Statistical analysis

Statistical analysis between the groups was carried out by using χ2 test for categorical endpoints. A t-test was used for continuous endpoints. Survival analysis was performed using the Kaplan-Meier method and log rank test. A univariate analysis for relevant prognostic factors of overall and disease-free survival was performed using the Cox proportional hazards model. All factors that showed a trend in overall and disease-free survival in the univariate analysis (p < 0.1) were further investigated in a multivariate analysis. P-values <0.05 were considered statistically significant.

Results

Patient characteristics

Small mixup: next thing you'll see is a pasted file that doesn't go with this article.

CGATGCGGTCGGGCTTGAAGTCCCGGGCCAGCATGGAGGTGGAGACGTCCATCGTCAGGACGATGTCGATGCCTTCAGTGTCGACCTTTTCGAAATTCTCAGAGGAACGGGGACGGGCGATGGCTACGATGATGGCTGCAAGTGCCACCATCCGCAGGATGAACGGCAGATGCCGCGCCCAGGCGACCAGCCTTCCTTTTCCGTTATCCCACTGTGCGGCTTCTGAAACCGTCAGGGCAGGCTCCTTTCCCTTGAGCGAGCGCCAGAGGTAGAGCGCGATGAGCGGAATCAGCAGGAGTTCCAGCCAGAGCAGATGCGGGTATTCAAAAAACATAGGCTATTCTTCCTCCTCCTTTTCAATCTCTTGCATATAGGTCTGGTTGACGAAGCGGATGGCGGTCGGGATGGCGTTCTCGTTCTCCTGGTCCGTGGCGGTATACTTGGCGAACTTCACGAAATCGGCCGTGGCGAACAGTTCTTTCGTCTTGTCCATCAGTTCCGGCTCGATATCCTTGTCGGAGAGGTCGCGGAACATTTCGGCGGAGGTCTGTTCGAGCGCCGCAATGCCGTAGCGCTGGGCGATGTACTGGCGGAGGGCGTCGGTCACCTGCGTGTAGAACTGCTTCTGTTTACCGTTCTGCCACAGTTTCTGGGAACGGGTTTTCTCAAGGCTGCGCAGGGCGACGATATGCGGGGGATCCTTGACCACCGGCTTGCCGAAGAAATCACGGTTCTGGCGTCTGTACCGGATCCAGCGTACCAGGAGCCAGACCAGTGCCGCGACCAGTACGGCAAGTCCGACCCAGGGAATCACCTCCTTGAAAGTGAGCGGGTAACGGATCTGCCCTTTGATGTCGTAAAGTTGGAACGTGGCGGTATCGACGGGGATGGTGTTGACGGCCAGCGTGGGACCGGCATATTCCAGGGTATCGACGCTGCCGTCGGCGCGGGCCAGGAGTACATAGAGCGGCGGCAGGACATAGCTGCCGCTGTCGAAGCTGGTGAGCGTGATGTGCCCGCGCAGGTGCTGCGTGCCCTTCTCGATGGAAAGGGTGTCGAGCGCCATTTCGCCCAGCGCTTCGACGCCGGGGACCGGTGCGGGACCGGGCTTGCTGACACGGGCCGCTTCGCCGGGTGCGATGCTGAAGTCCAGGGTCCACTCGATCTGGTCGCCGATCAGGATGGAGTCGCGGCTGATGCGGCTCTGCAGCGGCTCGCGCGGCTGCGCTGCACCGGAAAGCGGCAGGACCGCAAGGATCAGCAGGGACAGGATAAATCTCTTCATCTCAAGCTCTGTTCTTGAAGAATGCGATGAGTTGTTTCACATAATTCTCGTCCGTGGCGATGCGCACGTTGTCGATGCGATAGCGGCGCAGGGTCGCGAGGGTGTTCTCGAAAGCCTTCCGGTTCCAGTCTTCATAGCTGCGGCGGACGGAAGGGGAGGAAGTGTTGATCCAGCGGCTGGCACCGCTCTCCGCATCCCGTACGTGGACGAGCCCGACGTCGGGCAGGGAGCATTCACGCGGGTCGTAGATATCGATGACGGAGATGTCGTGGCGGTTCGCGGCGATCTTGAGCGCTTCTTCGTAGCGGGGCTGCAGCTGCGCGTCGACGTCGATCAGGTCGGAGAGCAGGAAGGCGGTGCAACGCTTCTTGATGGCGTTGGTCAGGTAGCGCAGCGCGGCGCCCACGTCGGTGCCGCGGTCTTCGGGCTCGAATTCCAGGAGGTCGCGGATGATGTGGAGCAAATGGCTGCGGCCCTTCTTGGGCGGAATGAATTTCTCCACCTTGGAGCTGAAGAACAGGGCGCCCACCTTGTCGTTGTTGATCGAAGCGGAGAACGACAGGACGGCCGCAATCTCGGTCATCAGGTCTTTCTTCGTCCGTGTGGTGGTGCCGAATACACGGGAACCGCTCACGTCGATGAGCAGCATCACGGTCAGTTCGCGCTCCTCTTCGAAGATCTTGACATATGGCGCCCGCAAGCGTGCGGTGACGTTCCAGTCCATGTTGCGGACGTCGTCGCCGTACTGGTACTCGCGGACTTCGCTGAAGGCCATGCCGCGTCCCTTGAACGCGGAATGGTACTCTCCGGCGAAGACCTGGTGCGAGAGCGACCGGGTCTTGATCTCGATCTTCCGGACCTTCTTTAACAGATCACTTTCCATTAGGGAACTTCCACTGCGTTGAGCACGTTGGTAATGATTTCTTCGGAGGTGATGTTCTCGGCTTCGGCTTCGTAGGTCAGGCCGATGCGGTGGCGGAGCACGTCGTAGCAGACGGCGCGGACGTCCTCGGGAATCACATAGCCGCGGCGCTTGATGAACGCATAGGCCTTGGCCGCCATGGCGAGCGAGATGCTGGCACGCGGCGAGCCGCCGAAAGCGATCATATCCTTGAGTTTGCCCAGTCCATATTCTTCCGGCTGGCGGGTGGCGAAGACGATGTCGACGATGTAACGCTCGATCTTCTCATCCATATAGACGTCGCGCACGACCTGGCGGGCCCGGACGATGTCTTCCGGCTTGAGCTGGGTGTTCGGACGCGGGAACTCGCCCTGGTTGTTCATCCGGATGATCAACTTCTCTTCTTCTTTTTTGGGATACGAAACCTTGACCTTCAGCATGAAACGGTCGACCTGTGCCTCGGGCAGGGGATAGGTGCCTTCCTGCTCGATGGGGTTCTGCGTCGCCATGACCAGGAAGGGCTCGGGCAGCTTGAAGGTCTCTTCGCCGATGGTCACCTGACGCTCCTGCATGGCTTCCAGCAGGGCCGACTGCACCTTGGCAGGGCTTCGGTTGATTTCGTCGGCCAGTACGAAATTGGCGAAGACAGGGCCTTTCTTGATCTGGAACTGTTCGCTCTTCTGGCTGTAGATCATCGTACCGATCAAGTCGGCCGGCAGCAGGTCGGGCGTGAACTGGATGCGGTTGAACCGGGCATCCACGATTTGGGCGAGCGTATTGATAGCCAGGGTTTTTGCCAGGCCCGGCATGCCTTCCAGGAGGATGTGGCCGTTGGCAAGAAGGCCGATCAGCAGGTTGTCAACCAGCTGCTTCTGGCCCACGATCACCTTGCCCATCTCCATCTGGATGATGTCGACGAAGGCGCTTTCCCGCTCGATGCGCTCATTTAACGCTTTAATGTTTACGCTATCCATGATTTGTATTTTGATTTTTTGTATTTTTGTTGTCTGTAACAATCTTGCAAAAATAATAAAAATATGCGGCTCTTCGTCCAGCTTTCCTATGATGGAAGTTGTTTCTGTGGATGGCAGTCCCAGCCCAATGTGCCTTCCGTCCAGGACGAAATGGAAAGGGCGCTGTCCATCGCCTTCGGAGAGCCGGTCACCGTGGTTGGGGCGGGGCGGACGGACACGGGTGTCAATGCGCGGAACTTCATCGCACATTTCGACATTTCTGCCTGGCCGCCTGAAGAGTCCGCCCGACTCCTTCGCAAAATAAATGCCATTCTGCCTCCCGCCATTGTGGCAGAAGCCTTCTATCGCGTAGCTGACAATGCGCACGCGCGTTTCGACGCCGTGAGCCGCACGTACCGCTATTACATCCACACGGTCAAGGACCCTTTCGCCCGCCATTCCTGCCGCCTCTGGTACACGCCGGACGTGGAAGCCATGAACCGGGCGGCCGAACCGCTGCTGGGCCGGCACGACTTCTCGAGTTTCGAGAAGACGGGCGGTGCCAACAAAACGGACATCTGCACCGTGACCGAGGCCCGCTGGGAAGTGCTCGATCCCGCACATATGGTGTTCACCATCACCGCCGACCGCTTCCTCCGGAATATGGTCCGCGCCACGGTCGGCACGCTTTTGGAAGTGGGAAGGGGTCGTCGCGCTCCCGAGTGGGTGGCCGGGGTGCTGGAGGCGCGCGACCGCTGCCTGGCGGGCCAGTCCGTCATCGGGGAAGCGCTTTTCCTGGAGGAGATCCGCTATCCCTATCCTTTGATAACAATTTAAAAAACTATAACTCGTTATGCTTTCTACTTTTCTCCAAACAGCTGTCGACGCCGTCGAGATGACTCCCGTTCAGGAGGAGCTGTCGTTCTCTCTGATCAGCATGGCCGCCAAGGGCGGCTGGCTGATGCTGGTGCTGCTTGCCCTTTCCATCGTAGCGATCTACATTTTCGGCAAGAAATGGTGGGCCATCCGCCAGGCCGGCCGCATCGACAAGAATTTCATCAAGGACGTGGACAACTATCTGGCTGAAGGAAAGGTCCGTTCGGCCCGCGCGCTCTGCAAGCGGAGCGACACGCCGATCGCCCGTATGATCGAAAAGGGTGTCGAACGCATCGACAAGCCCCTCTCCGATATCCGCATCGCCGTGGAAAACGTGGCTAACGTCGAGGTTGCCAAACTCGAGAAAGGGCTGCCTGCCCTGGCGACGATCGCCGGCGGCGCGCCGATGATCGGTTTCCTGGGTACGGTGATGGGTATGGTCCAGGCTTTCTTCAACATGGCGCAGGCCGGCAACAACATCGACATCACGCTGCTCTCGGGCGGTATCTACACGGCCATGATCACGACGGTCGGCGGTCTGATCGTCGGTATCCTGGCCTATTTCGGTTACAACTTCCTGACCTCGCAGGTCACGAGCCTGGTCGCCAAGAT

Until 2015, 77 patients with liver metastases of ACC but without extrahepatic manifestation at the time of first appearance of the liver metastases were identified from the registry. Mean age at diagnosis of metastases was 49.8 years. There was a significant difference in the mean age at diagnosis between the group that underwent liver resection (46.0 years) and the nonsurgical group (54.7 years) (Table 1). The primary tumour was equally distributed on both sides. However, liver resection was performed more frequently, when the primary was localized on the right side (60.5%). The number of patients with a primary tumour size of >10 cm was significantly higher in the non-resection group (82.4%) compared to the surgical group (55.8%). In both groups, around 50% of the carcinomas were hormone-secreting. However, there was a high percentage of patients with unknown hormone status in the non-resection group (32.4%). 69.8% of resected liver metastases occurred secondary or metachronous, whereas 58.8% occurred simultaneous in the non-resection group. There was also a significantly higher percentage of patients with solitary metastases in the resection group. Systemic therapies after the diagnosis of liver metastases like mitotane or other chemotherapies were more often applied in the non-resection group than after resection. Mitotane was used in 64.7% of patients without liver resection, whereas it was administered after resection in only 48.8%. Other drugs like etoposide, doxorubicin and cisplatin were applied in 47.1% and 18.1% respectively (Table 1).